Most of my clients are dually diagnosed. Agencies and treatment teams don’t acknowledge this, or if they do it’s always in hushed tones and never recorded in official documentation. It’s only when you actually comb through all of the records and referral materials that you find evaluations indicating that the client is autistic and/or intellectually disabled. Many clients conveniently have “inconclusive” IQ tests. Some have their IQs recorded in the murky range of borderline intellectual functioning. It’s smart evaluating and recording on the part of professionals. If their IQs are documented as 70 or below then OMH will usually refuse to pay for services and then refer the case to OPWDD. OPWDD will then refuse to pay for services because they’re mentally ill and refer the case back to OMH.

It’s frustrating for everyone involved, and it’s a gross disservice to the clients. We are ignoring who they are in an effort to secure funding and services. You can argue that some services are better than no services, and there is truth in that statement but it’s still no excuse.

April is Autism Awareness/Acceptance month. May is Mental Illness Awareness/Acceptance months. This year instead of ignoring each other why not collaborate? Why not advocate for services that are tailored for autistic people with mental illness? Why not draw attention to the discord between OMH and OPWDD and the way it harms our clients?  Why not celebrate and accept people for who they are, including all of their diagnoses? I mean, I get it. I’m asking for a lot. I’m asking for cooperation from two camps that can’t even foster cooperation within themselves, but this is all at the expense of the very people we are purporting to accept. Why not give it a try?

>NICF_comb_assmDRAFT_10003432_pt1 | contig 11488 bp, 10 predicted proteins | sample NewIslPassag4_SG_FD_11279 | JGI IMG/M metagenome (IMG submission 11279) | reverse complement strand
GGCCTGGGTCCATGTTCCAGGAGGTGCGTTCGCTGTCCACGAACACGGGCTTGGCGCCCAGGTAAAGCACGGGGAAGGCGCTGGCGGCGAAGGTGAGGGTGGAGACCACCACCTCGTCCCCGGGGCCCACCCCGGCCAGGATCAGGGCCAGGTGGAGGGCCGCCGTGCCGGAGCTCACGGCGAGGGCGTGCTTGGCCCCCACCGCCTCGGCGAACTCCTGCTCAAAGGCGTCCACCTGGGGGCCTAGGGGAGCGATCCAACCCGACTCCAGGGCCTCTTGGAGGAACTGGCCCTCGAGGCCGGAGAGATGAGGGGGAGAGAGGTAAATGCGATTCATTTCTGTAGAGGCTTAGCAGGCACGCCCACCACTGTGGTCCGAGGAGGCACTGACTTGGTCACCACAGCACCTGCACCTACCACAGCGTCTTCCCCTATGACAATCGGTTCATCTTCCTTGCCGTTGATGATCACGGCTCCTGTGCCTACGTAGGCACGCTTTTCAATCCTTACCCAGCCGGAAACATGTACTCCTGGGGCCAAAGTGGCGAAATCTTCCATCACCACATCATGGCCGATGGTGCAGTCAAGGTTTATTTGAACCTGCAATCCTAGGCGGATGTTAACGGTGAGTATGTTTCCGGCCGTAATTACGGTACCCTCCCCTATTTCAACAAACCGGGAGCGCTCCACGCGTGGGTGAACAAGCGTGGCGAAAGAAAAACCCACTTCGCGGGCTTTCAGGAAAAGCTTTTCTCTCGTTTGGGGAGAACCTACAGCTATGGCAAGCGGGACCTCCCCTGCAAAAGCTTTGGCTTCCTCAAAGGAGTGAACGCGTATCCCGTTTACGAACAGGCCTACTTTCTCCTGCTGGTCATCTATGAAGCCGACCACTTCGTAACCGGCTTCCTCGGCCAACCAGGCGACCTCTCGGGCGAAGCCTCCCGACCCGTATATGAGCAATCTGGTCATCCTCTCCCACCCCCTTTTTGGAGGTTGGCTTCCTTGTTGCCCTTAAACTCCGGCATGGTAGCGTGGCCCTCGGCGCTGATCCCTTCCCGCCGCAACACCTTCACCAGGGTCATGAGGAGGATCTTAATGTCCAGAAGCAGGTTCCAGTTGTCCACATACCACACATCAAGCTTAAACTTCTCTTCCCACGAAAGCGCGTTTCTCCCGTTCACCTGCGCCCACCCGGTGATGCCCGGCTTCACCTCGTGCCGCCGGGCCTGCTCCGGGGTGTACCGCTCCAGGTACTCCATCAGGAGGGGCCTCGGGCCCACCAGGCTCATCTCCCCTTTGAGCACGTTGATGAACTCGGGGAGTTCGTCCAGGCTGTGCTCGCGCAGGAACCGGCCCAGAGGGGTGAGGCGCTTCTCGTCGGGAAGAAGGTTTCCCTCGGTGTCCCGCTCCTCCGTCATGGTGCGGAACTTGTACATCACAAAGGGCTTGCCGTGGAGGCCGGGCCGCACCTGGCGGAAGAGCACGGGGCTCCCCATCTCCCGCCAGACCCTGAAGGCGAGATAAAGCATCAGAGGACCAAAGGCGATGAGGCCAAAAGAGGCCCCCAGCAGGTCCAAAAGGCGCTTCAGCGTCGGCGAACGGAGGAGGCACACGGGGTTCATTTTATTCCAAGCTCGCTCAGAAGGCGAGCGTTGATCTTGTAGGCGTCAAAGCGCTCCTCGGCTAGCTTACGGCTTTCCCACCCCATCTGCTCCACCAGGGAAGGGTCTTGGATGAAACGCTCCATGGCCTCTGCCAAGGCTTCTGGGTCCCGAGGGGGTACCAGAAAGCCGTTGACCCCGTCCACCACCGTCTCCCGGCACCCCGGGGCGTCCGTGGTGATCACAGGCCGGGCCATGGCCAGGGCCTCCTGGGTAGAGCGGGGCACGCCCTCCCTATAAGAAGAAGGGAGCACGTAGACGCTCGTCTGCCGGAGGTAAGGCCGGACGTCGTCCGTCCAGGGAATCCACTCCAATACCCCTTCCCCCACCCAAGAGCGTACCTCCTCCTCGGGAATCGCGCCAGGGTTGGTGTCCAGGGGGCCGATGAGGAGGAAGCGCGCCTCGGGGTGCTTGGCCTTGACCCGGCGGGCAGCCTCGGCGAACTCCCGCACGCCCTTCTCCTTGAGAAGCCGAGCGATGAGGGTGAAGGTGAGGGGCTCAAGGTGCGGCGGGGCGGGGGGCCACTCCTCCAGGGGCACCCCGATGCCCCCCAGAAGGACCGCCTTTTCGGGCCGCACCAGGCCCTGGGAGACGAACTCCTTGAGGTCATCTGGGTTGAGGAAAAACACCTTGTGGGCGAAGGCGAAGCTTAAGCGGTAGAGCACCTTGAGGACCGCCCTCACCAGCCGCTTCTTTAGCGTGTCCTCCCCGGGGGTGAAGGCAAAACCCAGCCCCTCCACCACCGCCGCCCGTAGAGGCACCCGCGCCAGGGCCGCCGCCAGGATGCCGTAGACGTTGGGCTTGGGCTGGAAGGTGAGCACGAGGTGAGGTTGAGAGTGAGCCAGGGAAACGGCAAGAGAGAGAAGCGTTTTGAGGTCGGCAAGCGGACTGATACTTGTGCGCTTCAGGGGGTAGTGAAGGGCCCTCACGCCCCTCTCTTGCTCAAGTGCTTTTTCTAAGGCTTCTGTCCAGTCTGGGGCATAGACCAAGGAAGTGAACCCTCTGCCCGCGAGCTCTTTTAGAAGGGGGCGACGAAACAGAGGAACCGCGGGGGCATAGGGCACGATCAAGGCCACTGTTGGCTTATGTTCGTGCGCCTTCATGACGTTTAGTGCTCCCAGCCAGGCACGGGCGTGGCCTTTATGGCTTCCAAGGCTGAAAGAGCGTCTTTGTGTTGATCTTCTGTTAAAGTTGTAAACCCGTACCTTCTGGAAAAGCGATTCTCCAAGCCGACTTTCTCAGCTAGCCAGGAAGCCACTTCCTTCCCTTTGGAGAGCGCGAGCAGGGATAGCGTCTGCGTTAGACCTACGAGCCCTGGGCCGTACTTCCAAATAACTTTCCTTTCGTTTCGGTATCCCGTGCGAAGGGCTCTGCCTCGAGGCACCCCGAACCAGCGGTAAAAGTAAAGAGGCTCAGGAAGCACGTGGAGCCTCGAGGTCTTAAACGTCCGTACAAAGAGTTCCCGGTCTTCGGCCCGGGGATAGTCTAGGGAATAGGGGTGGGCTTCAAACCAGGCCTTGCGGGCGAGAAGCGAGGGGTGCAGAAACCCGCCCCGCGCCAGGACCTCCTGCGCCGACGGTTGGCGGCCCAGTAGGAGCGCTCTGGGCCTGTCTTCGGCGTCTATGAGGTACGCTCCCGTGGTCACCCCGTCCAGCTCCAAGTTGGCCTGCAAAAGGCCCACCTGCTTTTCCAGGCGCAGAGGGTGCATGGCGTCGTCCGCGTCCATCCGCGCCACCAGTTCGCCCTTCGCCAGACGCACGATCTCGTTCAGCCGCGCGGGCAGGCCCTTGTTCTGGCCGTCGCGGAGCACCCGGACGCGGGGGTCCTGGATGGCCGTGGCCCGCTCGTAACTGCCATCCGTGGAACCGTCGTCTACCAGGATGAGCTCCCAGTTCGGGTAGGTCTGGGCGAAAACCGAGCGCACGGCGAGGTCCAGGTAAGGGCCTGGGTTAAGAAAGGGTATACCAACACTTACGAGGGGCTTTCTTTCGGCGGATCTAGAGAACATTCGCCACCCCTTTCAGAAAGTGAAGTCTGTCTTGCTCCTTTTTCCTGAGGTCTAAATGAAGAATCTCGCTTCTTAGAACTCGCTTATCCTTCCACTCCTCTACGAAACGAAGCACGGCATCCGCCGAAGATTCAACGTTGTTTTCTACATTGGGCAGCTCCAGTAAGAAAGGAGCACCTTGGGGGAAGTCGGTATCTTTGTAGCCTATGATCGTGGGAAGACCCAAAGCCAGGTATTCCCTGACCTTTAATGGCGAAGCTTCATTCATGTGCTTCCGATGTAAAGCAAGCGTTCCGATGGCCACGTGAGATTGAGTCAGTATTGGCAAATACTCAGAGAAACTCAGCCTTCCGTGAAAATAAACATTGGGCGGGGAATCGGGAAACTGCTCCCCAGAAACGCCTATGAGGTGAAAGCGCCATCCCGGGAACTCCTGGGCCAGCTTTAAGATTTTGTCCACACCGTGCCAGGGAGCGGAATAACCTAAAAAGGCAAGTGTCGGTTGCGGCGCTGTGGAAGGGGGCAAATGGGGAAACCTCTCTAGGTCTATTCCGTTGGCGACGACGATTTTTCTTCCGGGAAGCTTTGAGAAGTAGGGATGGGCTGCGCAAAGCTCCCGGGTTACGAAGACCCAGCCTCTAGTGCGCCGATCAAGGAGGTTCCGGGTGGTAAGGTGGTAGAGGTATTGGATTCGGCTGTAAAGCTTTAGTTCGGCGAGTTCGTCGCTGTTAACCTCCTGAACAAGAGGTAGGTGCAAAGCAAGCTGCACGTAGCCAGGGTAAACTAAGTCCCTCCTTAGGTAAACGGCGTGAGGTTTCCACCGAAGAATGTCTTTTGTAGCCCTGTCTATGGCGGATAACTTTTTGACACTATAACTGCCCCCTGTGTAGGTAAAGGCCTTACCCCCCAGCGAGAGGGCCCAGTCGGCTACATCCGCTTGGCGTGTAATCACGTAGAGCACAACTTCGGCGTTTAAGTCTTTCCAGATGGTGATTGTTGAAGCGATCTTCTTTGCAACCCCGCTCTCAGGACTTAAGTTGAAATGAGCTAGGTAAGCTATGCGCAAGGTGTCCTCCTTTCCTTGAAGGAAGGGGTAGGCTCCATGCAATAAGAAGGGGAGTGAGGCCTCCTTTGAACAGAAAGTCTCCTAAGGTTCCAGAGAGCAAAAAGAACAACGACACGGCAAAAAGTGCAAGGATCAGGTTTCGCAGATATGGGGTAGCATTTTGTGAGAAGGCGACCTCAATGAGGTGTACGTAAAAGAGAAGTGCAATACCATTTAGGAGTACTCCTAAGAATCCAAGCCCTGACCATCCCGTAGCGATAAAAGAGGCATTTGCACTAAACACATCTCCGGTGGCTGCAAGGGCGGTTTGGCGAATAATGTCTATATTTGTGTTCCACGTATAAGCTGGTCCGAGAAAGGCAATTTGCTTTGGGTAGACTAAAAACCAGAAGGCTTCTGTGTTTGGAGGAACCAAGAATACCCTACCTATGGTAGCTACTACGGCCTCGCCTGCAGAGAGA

I’m Not Laughing


Every morning I wake up to the same headline; some variation on how another young person committed suicide because of bullying. Every morning I read the same posts, watch as people gasp and murmur, “This never happened in our day” and “We’ve never had bullying problems before, kids used to be so good” and “Some kids just can’t take a little teasing, when did that become a crime?” and of course, “My child would never be a bully like that.”

What no one says is that bullying has long been a problem, we just never talked about it. When we did talk about it the blame was on the victim, and sadly that’s still the case. Maybe if the victim tried harder to fit in, maybe if the victim wasn’t such a tattle tale, maybe if the victim just avoided the bullies, maybe then this wouldn’t have happened. The onus is on the victim to stop the behavior, not the bullies.

I got off the bus from my first day of kindergarten with a large bruise on the side of my face. The boy sitting next to me in class punched me for some reason I can’t remember. My mom took one look at me and called the principal. My seat was changed, and that was the end of that.

Except it wasn’t.